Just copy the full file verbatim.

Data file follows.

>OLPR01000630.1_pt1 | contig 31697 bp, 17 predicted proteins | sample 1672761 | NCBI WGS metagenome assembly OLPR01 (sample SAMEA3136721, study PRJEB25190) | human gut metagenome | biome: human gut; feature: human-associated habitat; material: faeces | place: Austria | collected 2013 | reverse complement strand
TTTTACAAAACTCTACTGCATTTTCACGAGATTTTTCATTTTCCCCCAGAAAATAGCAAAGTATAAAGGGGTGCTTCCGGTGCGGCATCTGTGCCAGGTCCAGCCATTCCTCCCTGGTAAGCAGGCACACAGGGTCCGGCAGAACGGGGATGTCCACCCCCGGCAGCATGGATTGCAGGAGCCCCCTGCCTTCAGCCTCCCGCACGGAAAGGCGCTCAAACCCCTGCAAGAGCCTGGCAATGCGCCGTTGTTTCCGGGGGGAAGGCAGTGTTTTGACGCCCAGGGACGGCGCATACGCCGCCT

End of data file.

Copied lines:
>OLPR01000630.1_pt1 | contig 31697 bp, 17 predicted proteins | sample 1672761 | NCBI WGS metagenome assembly OLPR01 (sample SAMEA3136721, study PRJEB25190) | human gut metagenome | biome: human gut; feature: human-associated habitat; material: faeces | place: Austria | collected 2013 | reverse complement strand
TTTTACAAAACTCTACTGCATTTTCACGAGATTTTTCATTTTCCCCCAGAAAATAGCAAAGTATAAAGGGGTGCTTCCGGTGCGGCATCTGTGCCAGGTCCAGCCATTCCTCCCTGGTAAGCAGGCACACAGGGTCCGGCAGAACGGGGATGTCCACCCCCGGCAGCATGGATTGCAGGAGCCCCCTGCCTTCAGCCTCCCGCACGGAAAGGCGCTCAAACCCCTGCAAGAGCCTGGCAATGCGCCGTTGTTTCCGGGGGGAAGGCAGTGTTTTGACGCCCAGGGACGGCGCATACGCCGCCT